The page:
In response to the cash-flow situation, the company cut its Peoria work force by 90 percent - to 250 workers - in August 1920. And in 1922, it updated the look of its tractor with the model 15-30; the hallmark tubular radiator was replaced with a cellular style, which had greater cooling capacity, and the tractor had more of a Fordson look. But it was too little, too late. Four years later, with business still insufficient to pay the bills, the company was forced into bankruptcy.
Reorganized in 1925 as the Avery Power Machine Co., it concentrated on making threshers and combines, but went out of business again in 1932, during the height of the Great Depression.
At the end of 1936, the company was restarted as the Avery Farm Machinery Co., manufacturing mainly combines, separators and guaranteed cylinder teeth, and in 1938, it produced the last Avery tractor - and the first in a dozen years. It was called the Avery Ro-Trak tractor, but World War II interrupted production again, and the company closed its doors forever. FC
- Bill Vossler is a freelance writer and the author of several books on antique farm toys. Contact him at Box 372, 400 Caroline Lane, Rockville, MN 56369; (320) 253-5414; e-mail: email@example.com
In 1910, the Avery Co. began building agricultural trucks. Their first was called the tractor-truck, 'for city, town, and country hauling,' according to the advertisements, which suggested the farmer use it to haul grain, hay, livestock and other loads, as well as pull plows, harrows, discs, binders, road graders and other farm machinery, or loaded wagons.
This was a 1-ton model with a four-cylinder engine, open cab and chain drive. It had a 9 1/2-inch-thick shell on a brass radiator, another 3 inches of radiator under the hood, four individual cylinder blocks, dual rear chain drive, and exterior brake and gearshift levers.
The lamps were made entirely of brass on this tractor-truck, which had right-hand drive and bucket seats, like those on a fire engine. The product's most unique feature, though, was its wheels, which had wooden spokes and felloes, and steel tires 1 1/2 inches thick by 5 inches wide.
They were purchased for a wide variety of purposes, including hauling pineapples in Hawaii, according to a 1980 story in Antique Automobile magazine. According to that story, a 1912 Avery truck was used on the Hawaiian island of Lanai to haul pineapples and supplies until about 1917, when it had an unfortunate change of status: 'In about that year, the vehicle was on its way to meet an incoming supply barge, when the mighty four-cylinder engine abruptly stopped. The truck was pushed to the side of the road and a mechanic was summoned. The trouble was diagnosed as being in the magneto. This was removed and shipped to California for repair. It was never returned. Then, with newer trucks coming into use, the Avery remained abandoned on the road and virtually forgotten.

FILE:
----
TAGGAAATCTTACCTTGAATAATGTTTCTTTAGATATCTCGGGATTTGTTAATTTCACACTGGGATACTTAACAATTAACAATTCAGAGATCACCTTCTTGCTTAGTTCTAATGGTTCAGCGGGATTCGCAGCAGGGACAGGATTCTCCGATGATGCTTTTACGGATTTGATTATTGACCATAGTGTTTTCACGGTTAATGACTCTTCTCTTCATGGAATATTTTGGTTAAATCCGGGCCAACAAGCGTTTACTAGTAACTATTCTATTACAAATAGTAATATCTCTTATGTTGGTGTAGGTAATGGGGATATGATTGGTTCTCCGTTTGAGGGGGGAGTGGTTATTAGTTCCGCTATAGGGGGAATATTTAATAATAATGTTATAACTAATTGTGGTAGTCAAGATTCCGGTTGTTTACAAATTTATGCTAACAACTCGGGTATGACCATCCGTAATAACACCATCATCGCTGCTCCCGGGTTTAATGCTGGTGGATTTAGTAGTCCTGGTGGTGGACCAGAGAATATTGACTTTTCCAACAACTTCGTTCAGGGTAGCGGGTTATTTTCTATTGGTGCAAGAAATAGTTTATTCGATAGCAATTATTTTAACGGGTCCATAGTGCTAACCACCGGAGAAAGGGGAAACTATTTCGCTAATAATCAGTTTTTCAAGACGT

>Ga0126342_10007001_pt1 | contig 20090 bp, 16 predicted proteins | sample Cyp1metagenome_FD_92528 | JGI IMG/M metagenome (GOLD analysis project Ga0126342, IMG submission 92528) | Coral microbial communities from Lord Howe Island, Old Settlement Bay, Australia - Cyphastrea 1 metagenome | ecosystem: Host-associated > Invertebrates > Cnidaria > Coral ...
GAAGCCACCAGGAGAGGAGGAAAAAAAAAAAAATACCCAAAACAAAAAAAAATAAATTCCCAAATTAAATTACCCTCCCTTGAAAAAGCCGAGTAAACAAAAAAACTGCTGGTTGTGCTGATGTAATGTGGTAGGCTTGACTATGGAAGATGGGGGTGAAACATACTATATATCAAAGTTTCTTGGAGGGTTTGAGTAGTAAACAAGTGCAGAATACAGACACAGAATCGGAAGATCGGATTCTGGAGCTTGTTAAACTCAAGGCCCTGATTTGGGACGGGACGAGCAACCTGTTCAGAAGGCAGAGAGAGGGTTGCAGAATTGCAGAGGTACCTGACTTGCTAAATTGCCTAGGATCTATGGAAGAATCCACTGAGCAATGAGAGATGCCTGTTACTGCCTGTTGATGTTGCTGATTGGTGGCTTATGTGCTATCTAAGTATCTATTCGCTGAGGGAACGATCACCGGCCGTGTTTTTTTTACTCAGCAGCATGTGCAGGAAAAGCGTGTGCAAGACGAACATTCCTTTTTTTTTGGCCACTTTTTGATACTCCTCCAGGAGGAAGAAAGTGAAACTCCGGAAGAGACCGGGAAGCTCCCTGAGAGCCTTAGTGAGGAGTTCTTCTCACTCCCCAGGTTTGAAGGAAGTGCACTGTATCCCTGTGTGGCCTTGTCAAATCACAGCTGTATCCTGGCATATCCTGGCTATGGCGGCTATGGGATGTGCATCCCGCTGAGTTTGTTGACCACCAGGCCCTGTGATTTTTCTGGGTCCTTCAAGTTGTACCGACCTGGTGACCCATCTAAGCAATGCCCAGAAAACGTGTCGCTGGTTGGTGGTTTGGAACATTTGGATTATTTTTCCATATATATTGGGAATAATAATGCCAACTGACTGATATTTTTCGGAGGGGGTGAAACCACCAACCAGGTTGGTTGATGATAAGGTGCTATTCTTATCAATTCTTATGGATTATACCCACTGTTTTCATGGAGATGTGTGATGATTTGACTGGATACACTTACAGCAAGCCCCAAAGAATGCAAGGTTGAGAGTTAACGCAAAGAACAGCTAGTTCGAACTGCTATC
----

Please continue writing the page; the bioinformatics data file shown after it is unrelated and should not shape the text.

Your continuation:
'In time the road itself was bypassed when a new blacktop road was cut through about 300 yards to the side. The Avery truck could still be seen from the paved road. ... It remained intact until World War II, when brass strippers removed the huge radiator to sell for scrap. In time, someone also removed the engine; next one of the front wheels disappeared, and then the other.' The truck, according to the story, finally was rescued and restored in 1976.
In 1912, Avery built 2- and 3-ton trucks with solid rubber tires. C-cabs were made a year later, and in 1917, the cab-over-engine design with enclosed chain drive predominated. By 1921, Avery trucks were conventional in style, but the new six-cylinder introduced that year didn't last long because by 1926, the company was in bankruptcy.
The Avery Co., almost from the beginning, invented machines that were ahead of their time. In 1894, for starters, they introduced their mechanical corn picker, which agricultural historian Jack Norbeck says 'was so different and unusual that at the time farmers wouldn't buy it because it would put too many people out of work.'
In 1909, Avery introduced the Farm and City Tractor, perhaps the earliest 'combination' machine on the market. It looked like a truck and was designed to work in the fields and around the farm, pulling plows, carrying loads and to carry people into town. For traction, the F&CT had round wooden plugs in the wheels, replaced as necessary as they wore down. Later, the company added solid rubber tires; the trucks came in 2-, 3-, and 5-ton capacities.
As Farm Implements magazine wrote that year, 'This new and very interesting machine is the result of over two years and a half of study and experiment. One of the tractors has been completed and is undergoing tests and trials of various sorts ... It will be as all previous products of the Avery Company have been, thoroughly test-ed-out and tried and known to be in every way up to the high standard of Avery machinery.'
One man said the truck ought to be called 'the hired man's friend,' but the designer was more inclined to suggest 'the horse's friend.'
The chassis would take either a truck or a tight box, a rack or any form of bed for hauling loads on the tractor itself, and would pull three or four 14-inch plows. The four-cylinder engine had a 4 3/4- by 5-inch bore and stroke, created 36 hp and was manufactured for five years, until 1914.
Another early Avery invention was removable sleeves for the pistons on the gas tractors. The company made history by being the first tractor manufacturer to use these, starting in 1916, and although other tractor manufacturers disapproved of the practice at the time, most eventually followed suit. Another interesting claim made in the firm's advertising was that Avery tractors didn't cause problems - because the company had eliminated all the parts that caused problems on other tractors.
In another marketing twist, the company offered a Bulldog watch fob to any person who would list the names and addresses of all the threshermen and plow-outfit owners thinking of buying an engine, separator or plow in their area.
The company was unusual in at least one other way: it offered the first farm toy ever manufactured as a favor: Miniature Avery tractors, 3 inches high and of cast iron, made by Hubley.